• High Costs: Spinal cord stimulator implantation can involve several visits to medical professionals for various services including consultations, imaging, and the implantation procedure itself. Additionally, the device needs to be maintained and may require future replacements, which can add to the overall cost.
  • Potential Risks and Complications: Like all medical procedures, spinal cord stimulator implantation carries risks and potential complications, including infection, bleeding, spinal cord damage, and device malfunction.
  • Alternative Treatment Options: Depending on the type and cause of chronic pain, there may be alternative treatment options that are less invasive, less costly, and more effective for some patients. These may include physical therapy or less invasive procedures such as nerve blocks.
  • Lack of Patient Response: Even if the procedure is deemed necessary and cost-effective, some patients may not respond to spinal cord stimulation. It can take several weeks or even months to determine whether the device is effective for the patient. And in some cases, the device may need to be removed if it does not provide significant pain relief.

Concentra peer review services

For businesses that prefer peer reviews performed by physicians with expertise in pain management treatment options such as spinal cord stimulator surgery, Concentra® offers Medical ReviewStream™. Our clinical team can carefully evaluate each case and recommend appropriate treatment options. Our peer review services can help avoid medically unnecessary spinal cord stimulator surgeries, ultimately lowering health care costs for insurance companies.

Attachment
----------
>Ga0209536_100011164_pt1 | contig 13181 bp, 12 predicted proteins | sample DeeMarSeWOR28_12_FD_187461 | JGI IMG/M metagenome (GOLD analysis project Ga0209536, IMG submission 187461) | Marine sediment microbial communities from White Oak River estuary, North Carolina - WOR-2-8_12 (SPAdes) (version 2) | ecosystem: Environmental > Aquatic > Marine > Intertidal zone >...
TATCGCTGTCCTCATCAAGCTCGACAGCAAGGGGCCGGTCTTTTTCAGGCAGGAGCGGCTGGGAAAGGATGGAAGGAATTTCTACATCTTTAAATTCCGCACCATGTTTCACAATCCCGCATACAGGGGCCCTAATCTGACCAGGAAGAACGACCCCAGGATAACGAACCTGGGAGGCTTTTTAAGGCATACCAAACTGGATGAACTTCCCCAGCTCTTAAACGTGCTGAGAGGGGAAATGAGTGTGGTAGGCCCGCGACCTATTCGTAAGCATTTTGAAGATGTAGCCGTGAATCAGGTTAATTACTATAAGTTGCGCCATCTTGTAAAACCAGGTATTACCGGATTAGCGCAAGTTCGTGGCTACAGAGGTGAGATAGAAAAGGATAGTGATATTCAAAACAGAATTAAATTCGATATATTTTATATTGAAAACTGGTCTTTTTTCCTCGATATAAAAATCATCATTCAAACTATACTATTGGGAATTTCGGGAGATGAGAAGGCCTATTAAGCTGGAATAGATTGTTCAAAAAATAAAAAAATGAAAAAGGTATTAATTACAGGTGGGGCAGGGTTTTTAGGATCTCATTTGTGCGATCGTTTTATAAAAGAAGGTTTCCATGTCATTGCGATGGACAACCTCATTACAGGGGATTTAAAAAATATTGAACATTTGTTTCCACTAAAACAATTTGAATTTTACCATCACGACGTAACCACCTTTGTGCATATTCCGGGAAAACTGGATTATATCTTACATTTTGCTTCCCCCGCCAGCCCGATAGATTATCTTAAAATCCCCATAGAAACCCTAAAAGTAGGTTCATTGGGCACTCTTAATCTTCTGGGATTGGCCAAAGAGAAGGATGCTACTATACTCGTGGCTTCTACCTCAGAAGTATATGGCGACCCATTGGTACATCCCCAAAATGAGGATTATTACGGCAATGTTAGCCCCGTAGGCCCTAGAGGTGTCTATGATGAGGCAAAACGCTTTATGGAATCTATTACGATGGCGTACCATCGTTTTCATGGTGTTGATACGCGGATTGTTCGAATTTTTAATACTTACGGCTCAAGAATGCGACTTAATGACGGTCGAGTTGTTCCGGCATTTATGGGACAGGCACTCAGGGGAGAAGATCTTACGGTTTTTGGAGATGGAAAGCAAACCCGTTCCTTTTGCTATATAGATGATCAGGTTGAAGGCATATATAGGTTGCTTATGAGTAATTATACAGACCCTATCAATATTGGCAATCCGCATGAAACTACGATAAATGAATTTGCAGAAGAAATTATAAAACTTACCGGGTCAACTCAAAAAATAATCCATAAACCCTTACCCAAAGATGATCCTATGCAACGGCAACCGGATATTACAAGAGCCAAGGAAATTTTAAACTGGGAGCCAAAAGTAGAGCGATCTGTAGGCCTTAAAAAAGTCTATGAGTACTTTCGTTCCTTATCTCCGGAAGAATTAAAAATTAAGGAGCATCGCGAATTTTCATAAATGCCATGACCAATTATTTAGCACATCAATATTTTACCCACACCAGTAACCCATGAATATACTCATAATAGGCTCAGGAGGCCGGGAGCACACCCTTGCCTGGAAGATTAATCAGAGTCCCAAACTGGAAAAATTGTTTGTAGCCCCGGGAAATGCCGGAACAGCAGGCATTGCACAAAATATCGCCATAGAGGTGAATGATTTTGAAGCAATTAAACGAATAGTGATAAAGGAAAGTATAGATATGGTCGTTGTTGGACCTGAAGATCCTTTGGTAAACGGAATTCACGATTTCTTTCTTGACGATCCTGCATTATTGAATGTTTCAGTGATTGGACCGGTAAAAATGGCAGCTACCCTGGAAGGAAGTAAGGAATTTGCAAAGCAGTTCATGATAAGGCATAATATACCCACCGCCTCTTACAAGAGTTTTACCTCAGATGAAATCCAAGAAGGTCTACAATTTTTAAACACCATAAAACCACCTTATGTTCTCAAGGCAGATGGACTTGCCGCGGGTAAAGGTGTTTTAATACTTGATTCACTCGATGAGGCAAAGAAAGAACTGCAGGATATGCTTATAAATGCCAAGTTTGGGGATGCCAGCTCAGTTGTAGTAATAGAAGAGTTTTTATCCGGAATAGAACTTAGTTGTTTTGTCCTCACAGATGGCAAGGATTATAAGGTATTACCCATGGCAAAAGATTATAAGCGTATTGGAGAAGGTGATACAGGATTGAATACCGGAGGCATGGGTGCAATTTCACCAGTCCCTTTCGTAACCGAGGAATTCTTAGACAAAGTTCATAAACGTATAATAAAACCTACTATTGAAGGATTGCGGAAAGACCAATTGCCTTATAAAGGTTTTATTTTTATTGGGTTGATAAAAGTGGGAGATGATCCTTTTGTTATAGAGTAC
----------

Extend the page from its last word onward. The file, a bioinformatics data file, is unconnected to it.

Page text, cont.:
Concentra understands the importance of providing high-quality health care while also managing costs. Our peer review services can help strike this balance by ensuring employees receive the care best suited to improve their health outcomes while also helping businesses avoid unnecessary expenses.

Consult medical experts for pain management solutions

While spinal cord stimulators may provide relief for some employees living with chronic pain, this treatment option could have drawbacks. The cost and invasiveness of spinal cord stimulator surgery, potential for complications, and lack of long-term research can make it a less-than-ideal option in some cases. It's important to weigh the potential benefits and risks of any pain management treatment option and partner with an occupational medicine expert to authorize treatment that meets the employee’s needs. For more information about Concentra’s medical review services, visit


  1. National Institutes of Health. Chronic Pain: What You Need to Know. (2023). National Center for Complementary and Integrative Health.
  2. American Psychiatric Association. (2020, November 13). Chronic Pain and Mental Health Often Interconnected.
  3. U.S. Bureau of Labor Statistics. Injuries, Illnesses, and Fatalities.
  4. Yong, R. J., Mullins, P. M., and Bhattacharyya, N. (2021). The prevalence of chronic pain among adults in the United States. Pain.
  5. Centers for Disease Control and Prevention. (2020, December 16). Manage Pain with Your Doctor.
  6. North, R. B., and Wetzel, F. T. (2002). Spinal cord stimulation for chronic pain of spinal origin: a valuable long-term solution. Spine, 27 (22), 2584–2591.
  7. Dydyk, A. M., and Tadi, P. (2022). Spinal cord stimulator implant. PubMed; StatPearls Publishing.